"Will you take it?" Janet asked.
"What has changed since I resigned my last contract in order to retire?" I responded.
I'm still 72 and not getting younger, The travel would still require adjusting to crossing 9 time zones in a 24+ hour period. The work would demand long hours of effort in a challenging environment. I still have three young grandsons that I'd like to spend more time with. There is lots I'm interested to do at home, and Janet and I still desire to do some recreational travel on our own. Tempted though I was, I turned the job down and reaffirmed my retirement.
This summer I re-engaged with the bees. Chris had become the beekeeper at our farm over the past decade as I was so frequently gone on assignment, Chris is also our Production Manager at the farm, which has become an increasingly demanding responsibility. When I offerred to take honey production "off from his plate" for the season, he was grateful. I have always enjoyed the bees. Beekeeping was my hobby before it became a part of my profession. Able to focus on the bees, without the pressure of the other demands of our family farm enterprise, beekeeping became a "hobby" again. Often on warm sunny days I found myself in the bee yard able to work at an unhurried pace--and some days I just relaxed in a lawn chair to observe the hive activity. I was rewarded with with the best honey crop we have experienced in several years.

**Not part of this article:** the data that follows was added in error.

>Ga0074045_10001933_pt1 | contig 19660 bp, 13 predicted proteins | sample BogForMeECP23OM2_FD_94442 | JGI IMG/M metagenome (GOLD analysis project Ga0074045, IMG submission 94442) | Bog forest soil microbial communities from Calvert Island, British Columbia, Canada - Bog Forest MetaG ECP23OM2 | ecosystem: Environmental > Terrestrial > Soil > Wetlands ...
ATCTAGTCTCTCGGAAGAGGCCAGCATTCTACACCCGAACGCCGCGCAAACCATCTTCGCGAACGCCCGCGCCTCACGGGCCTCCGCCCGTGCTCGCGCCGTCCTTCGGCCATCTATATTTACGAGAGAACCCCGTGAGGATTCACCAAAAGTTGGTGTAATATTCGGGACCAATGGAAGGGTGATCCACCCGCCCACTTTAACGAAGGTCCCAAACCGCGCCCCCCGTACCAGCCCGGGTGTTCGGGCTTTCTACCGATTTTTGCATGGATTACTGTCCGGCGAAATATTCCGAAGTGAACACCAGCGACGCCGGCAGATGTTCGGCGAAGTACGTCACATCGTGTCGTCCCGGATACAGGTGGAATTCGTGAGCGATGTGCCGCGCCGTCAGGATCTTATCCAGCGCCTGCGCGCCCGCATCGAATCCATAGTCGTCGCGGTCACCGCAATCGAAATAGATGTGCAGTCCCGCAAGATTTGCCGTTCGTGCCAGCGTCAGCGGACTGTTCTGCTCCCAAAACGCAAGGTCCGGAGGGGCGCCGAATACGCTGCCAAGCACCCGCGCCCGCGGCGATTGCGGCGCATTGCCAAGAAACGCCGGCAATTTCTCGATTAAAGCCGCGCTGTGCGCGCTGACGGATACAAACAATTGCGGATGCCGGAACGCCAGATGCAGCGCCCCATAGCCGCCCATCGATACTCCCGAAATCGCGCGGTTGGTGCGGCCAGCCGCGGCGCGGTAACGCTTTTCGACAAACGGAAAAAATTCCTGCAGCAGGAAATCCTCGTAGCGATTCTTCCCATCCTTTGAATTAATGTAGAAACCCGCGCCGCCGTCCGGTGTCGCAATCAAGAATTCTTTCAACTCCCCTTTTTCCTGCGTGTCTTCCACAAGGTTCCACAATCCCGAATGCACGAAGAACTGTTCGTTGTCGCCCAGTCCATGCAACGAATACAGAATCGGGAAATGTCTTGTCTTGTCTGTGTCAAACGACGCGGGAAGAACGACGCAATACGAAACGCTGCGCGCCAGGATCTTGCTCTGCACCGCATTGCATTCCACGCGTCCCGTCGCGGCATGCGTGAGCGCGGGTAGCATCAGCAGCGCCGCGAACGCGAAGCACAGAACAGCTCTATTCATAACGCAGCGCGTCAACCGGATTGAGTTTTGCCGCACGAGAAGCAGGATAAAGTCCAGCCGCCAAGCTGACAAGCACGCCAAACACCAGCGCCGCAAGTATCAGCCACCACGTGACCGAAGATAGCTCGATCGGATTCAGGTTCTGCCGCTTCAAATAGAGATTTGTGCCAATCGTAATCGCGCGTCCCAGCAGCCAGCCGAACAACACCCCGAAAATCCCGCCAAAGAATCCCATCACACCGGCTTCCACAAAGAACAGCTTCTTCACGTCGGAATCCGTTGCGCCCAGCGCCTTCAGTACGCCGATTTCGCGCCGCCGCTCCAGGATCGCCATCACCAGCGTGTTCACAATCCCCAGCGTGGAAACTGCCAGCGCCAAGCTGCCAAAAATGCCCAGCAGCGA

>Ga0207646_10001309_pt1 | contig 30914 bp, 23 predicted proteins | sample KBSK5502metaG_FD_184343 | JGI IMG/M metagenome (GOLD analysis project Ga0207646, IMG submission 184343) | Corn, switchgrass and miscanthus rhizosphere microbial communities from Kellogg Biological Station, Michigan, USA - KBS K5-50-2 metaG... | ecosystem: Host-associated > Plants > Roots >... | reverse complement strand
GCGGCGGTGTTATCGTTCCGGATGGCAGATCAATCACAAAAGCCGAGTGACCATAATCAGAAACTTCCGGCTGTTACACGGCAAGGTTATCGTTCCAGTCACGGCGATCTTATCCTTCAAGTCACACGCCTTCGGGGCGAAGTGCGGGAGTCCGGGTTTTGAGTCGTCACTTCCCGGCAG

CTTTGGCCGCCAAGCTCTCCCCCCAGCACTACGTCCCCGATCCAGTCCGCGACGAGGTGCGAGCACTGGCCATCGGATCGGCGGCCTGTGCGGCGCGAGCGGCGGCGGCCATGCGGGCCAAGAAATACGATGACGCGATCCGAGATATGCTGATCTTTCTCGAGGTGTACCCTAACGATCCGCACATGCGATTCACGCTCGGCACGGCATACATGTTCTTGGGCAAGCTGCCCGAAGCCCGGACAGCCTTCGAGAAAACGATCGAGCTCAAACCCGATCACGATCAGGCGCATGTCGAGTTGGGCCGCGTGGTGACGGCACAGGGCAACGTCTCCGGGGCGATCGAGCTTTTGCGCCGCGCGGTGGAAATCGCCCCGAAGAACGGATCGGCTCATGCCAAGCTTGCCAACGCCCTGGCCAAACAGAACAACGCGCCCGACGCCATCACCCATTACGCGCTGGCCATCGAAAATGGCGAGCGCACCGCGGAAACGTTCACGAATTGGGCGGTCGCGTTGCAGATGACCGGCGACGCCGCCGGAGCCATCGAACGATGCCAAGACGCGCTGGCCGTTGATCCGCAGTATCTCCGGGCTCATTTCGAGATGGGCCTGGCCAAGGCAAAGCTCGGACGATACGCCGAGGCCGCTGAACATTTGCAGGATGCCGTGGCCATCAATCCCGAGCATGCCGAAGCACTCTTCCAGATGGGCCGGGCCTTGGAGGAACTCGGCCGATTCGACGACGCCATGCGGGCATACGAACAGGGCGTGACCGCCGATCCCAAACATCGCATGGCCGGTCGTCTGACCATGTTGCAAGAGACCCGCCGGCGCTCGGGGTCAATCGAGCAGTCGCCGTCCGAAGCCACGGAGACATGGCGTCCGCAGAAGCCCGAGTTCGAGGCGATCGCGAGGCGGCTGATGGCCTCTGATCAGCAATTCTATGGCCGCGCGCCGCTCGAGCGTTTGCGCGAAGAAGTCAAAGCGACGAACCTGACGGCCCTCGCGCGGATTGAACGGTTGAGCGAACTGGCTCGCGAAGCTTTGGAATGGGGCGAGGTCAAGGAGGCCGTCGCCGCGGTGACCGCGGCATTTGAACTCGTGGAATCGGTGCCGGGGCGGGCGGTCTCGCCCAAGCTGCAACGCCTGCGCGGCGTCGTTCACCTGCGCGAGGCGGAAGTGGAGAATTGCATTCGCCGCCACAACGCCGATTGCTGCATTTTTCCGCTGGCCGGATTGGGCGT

Saturday, The boys and I returned from Canada and a week-long fishing trip with the three grandsons. I was shocked to realize, and am embarrassed to admit, that none of my grandsons (ages 4, 9, and 11) had ever visited our Canadian wilderness cabin on the fringes of the Quetico Park before now. Even my son Chris, who loves to fish, had not been to the Nym Lake cabin for eleven years! Granted, it's a seven hour drive and a 3 1/2 mile paddle to get there--considrable advance planning and comittment is required--but when my children were young it was an annual family experience. How had I become so distracted?
Although the weather was changeable and cool--lots of rain (even snow)-- bursts of sunshine for two-three hour periods most days allowed us to get on the lake. All the boys caught fish, many of which were released, as there were enough for a fish-fry every evening. Oscar, the four-year old, caught his "first fish"--and his grandpa was there to share the excitement of that important event in his life.